Norman Ernest Borlaug, a great man

The 20th century had its fair share of mass murderers: Hitler, Stalin, Mao, each can count 20 million dead on their accounts, easily. And one of their favorite tools for murder was starvation. Luckily, there was a man who would later counter those three by saving at least 100 million people from death of starvation.

Dr. Norman Ernest Borlaug was born on March 25, 1914, in Iowa, as son of Norwegian immigrants. He studied during the Great Depression and developed an interest in food production. He earned a doctorate in plant pathology† and joined the Rockefeller Foundation’s Mexican hunger project. There he developed special strains of wheat that could use higher amounts of fertilizer for producing much larger amounts of grain than previously thought possible. This started the so-called green revolution, which saved many lives, especially in India, and later in many other countries of the third world.

This way, Borlaug disproved the doomsday prophecies of Paul R. Ehrlich (The Population Bomb), who claimed in 1968 that mass starvation in the 1970s and 1980s would kill many million people, especially in India; and no immediate action could prevent this. Ehrlich was proven spectacularly wrong, but this didn’t stop him from repeating his claims. Ehrlich is still a poster child for the environmental movement; Borlaug, however, was frequently attacked for destroying the environment. He countered those attacks by saying that those who accused him, were rich enough that they didn’t have to worry were their next meal came from.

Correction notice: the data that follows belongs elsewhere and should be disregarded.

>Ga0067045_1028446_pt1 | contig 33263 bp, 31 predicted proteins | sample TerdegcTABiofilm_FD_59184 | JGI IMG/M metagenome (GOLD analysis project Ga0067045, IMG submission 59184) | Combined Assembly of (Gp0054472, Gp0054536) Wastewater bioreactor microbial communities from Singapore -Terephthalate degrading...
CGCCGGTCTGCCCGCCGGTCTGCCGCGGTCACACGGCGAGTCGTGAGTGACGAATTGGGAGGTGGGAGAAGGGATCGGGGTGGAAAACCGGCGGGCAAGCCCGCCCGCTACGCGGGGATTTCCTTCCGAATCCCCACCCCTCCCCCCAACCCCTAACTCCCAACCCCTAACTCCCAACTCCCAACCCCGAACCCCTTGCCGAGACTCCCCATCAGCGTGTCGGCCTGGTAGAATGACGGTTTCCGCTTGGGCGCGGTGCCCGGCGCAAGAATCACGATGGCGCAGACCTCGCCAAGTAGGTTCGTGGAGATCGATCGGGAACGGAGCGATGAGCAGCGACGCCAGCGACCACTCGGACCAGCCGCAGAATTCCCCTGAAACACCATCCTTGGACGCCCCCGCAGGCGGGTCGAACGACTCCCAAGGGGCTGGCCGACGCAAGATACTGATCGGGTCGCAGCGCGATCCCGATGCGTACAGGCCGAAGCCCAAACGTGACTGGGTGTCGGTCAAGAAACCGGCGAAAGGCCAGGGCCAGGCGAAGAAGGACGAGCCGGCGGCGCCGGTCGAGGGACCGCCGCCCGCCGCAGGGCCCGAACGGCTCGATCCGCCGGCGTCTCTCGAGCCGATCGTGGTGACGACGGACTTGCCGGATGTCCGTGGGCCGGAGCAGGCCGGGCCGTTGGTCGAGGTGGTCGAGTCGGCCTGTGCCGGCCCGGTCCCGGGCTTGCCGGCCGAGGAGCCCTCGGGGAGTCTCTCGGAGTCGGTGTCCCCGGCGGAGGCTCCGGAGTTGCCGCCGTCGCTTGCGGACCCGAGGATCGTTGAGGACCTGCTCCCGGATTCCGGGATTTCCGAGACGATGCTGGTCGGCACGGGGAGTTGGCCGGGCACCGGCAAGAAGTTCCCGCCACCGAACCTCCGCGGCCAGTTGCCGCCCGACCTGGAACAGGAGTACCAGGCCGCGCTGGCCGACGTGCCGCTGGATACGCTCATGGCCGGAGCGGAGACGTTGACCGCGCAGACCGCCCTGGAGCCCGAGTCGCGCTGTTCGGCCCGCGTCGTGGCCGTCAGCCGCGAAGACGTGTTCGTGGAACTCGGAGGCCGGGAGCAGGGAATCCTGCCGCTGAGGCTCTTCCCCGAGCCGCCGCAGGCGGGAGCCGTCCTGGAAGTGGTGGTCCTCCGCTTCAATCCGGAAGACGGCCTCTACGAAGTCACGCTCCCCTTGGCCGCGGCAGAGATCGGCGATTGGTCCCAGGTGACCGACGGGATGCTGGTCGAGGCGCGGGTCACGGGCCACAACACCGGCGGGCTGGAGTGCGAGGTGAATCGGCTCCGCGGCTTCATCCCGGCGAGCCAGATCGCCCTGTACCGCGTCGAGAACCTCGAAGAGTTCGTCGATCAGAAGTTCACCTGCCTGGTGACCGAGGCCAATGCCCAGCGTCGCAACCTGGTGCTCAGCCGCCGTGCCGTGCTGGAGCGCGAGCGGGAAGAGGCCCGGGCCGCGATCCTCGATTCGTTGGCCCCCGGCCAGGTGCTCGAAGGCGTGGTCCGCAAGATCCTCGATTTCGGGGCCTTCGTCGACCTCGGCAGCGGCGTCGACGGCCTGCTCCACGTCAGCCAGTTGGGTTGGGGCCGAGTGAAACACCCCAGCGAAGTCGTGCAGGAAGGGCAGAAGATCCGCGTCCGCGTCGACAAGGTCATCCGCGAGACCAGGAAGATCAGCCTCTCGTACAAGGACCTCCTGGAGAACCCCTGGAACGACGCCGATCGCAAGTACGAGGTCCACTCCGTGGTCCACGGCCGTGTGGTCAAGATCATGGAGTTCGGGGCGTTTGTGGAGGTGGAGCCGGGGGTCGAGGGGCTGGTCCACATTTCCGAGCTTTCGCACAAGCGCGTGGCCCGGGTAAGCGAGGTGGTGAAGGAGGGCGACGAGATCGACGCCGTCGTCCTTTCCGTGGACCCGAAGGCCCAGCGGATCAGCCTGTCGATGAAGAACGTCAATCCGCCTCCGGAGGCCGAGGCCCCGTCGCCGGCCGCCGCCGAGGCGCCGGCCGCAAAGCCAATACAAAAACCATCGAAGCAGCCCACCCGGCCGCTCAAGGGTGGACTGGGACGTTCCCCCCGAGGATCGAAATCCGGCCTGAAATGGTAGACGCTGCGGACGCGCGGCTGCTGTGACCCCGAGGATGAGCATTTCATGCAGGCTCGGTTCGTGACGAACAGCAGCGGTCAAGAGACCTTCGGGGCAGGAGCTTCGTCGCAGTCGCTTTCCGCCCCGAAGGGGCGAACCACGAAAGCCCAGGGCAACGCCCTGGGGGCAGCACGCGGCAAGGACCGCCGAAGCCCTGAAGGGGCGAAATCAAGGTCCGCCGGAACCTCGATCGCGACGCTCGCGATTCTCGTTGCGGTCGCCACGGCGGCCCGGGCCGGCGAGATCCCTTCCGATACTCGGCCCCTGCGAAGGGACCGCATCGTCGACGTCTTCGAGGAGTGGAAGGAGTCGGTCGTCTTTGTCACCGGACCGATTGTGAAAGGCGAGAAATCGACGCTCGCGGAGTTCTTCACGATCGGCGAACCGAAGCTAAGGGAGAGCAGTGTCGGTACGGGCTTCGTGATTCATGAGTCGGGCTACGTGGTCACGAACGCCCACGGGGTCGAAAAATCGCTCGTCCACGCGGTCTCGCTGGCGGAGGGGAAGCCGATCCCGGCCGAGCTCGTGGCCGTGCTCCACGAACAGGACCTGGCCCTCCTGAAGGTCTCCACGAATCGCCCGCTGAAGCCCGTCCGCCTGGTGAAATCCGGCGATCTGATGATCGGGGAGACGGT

Borlaug received the Nobel Peace Prize in 1970, as one of the few people who really deserved it, in contrast to war criminals, terrorists, blowhards, and vacuous political figureheads.

Norman Borlaug died yesterday at the age of 95. He will be missed.

† Borlaug, N. E., Variation and variability of Fusarium lini. Technical Bulletin 168, University of Minnesota Agricultural Experiment Station, St. Paul, Minnesota (1945).

About Daniel Tiggemann

Software-developer living in Cologne, Germany. Was once a physicist, specialized in computer simulations and parallel programming. Now more into JavaScript, web frontend development, and especially mobile computing.
This entry was posted in Food, History, Politics, Science. Bookmark the permalink.

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